14 August 2008
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Good morning everyone.
Thank you for coming out today, and I want to thank Loyola for his kind introduction. As all of you know, Loyola is one of the most dedicated and effective representatives Newfoundland and Labrador has ever had in Ottawa. He's had a very long career in both provincial and federal politics where he's made a tremendous contribution. As I was telling him last night, I hear it from colleagues, I hear it from people in the bureaucracy, I hear it from the wider community: he has been one of the most effective ministers of Fisheries and Oceans the country has ever had, so I want to thank him for his service to the Government, and I know you want to thank him for his service to your community.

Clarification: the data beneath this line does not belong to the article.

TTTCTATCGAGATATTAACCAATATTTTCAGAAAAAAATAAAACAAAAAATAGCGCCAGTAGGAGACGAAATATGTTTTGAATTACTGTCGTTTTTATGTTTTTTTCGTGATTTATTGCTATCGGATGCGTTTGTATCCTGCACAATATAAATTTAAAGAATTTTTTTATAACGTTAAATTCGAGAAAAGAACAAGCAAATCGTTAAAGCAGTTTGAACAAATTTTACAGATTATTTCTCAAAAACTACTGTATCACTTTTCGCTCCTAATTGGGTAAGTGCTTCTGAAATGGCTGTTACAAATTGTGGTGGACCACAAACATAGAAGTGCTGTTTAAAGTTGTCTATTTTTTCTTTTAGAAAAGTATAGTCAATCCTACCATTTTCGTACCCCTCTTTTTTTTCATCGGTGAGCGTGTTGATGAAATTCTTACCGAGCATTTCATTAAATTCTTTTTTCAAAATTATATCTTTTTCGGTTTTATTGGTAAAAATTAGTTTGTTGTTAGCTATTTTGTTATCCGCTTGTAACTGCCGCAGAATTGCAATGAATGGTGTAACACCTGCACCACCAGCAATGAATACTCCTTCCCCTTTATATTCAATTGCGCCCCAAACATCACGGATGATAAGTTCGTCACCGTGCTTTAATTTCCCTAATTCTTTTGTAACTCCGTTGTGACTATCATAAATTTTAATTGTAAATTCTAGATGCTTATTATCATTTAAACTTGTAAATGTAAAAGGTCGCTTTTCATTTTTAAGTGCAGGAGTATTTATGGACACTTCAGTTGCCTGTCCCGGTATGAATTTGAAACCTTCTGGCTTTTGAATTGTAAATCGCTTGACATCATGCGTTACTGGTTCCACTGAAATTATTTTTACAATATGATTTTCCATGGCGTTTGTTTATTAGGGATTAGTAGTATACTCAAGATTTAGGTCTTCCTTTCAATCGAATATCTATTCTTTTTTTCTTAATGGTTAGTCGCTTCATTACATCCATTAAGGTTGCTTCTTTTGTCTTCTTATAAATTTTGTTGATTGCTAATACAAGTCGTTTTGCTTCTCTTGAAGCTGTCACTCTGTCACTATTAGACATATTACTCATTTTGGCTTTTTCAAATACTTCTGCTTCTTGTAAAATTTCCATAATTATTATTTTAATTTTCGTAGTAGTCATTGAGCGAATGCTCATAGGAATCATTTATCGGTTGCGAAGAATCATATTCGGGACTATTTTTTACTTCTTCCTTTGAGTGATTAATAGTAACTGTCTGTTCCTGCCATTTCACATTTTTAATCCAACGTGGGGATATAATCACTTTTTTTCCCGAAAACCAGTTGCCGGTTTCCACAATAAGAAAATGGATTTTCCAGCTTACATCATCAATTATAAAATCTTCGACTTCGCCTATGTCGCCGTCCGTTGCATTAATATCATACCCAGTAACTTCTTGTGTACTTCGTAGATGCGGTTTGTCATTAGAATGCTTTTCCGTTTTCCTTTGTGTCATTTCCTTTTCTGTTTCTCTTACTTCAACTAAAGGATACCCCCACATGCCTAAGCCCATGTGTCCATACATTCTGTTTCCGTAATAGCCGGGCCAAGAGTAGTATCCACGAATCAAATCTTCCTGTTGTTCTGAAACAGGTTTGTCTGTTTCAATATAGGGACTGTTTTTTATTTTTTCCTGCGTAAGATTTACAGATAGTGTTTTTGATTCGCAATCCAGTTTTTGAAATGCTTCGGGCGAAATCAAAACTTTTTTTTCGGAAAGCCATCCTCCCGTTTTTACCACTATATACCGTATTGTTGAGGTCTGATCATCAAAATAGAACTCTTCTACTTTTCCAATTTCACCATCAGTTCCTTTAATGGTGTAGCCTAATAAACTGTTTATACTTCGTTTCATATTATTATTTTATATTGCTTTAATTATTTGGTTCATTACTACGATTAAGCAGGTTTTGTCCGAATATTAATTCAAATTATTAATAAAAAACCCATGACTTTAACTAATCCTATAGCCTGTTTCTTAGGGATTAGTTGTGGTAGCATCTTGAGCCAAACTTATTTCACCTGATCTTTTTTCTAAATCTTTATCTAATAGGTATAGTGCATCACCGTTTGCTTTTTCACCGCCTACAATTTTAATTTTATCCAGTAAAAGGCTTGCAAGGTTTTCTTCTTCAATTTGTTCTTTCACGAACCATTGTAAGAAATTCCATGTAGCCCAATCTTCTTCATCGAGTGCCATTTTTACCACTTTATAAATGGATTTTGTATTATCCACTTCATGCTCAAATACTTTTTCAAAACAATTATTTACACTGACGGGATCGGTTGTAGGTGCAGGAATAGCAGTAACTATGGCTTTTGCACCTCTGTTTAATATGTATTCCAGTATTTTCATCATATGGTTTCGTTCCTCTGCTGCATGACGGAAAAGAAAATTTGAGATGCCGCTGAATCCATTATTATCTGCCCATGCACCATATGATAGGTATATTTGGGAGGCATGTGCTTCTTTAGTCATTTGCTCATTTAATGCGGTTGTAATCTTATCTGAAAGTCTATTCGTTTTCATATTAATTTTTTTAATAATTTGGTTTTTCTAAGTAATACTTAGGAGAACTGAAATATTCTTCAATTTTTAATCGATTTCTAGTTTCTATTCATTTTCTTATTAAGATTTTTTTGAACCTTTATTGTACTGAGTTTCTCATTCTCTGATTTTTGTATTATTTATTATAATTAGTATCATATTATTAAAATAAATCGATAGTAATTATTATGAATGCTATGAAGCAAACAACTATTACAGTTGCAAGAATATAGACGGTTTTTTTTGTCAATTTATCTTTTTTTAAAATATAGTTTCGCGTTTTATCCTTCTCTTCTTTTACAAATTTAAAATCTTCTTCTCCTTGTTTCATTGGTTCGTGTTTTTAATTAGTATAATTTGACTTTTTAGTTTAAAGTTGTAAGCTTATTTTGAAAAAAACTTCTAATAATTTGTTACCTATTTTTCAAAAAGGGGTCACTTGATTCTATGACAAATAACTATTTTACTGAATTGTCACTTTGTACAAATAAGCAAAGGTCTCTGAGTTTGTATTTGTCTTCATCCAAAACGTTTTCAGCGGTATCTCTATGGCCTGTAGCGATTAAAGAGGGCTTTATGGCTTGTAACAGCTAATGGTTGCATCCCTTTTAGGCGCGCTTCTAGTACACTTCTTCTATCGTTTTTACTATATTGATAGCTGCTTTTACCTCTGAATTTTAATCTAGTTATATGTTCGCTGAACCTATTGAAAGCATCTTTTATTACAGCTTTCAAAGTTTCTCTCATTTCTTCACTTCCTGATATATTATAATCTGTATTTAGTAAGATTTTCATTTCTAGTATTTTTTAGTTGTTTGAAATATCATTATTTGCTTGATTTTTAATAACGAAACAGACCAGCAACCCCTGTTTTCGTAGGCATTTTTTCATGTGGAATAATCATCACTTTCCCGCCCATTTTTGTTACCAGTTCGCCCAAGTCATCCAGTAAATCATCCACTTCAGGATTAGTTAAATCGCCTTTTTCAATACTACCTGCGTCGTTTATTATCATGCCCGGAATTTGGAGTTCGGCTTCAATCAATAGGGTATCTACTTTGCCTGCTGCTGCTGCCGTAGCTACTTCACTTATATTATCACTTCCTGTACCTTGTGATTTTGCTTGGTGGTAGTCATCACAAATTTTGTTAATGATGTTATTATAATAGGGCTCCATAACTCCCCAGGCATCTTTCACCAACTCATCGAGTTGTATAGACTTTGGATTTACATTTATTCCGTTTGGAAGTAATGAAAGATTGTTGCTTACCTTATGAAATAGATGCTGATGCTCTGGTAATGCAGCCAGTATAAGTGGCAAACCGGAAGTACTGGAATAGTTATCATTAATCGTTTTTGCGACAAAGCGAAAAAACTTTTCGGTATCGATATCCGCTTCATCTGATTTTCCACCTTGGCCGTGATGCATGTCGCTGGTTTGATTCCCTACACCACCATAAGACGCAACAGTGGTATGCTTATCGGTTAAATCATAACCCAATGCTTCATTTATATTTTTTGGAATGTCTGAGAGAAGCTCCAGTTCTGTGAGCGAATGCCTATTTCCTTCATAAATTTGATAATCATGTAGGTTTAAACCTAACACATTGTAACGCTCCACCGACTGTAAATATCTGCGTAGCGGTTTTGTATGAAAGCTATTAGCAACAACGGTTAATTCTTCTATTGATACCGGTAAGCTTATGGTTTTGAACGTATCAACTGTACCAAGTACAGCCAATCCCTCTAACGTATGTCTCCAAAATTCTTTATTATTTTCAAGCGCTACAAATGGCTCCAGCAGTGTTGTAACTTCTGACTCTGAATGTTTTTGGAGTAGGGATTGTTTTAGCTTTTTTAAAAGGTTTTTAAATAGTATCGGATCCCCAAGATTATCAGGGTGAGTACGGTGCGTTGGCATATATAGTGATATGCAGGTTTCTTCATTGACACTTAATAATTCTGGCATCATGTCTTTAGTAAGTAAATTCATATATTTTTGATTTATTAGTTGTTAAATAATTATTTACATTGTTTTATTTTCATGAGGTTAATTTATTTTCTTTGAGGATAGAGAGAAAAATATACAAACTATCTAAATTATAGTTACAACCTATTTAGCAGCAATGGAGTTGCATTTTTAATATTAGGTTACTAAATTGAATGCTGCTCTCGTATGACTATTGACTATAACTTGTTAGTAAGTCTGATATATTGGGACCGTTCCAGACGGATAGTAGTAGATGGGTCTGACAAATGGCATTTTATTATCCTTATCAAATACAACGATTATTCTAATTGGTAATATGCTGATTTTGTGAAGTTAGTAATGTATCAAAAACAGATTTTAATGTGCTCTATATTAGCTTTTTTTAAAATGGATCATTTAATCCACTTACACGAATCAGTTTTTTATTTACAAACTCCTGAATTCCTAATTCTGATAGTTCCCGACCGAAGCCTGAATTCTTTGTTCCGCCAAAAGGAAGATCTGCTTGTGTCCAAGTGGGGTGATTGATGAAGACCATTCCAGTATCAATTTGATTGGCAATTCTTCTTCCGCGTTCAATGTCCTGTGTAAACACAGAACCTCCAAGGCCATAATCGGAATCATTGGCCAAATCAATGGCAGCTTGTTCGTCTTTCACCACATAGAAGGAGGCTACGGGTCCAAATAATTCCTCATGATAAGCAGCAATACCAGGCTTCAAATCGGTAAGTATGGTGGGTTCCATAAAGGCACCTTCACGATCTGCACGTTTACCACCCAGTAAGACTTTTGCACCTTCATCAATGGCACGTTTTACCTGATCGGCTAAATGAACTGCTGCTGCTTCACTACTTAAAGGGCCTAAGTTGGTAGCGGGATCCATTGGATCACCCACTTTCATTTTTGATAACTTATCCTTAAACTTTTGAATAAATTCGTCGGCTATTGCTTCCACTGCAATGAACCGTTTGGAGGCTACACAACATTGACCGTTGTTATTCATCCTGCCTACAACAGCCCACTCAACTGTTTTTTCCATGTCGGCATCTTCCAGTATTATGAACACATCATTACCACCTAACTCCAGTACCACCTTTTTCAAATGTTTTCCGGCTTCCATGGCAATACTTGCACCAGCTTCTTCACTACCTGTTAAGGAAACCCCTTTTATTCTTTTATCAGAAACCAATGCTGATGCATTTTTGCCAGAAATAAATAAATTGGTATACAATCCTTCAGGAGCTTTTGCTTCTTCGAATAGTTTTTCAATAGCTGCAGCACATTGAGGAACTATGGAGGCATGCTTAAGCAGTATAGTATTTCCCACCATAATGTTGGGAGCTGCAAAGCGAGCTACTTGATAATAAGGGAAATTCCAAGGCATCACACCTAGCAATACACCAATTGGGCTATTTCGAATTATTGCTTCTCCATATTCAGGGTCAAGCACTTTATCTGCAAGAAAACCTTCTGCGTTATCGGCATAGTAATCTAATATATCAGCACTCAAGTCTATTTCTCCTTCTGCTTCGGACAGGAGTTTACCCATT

Of course, I also want to pass on greetings to the man who is largely responsible for today's announcement, and that is your Member of Parliament. Fabian Manning has been doing a tremendous job of advancing your interests, and not just advancing your interests as the Member of Parliament for Avalon. Fabian is also serving all Atlantic Canadians as Chair of our Government's Atlantic caucus, which is meeting in New Brunswick a little later today. He's also serving all Canadians as Chair of the important House of Commons Standing Committee on Fisheries and Oceans. He has been a tremendous addition to our caucus, so thank you, and I know all your constituents want to thank you as well, Fabian.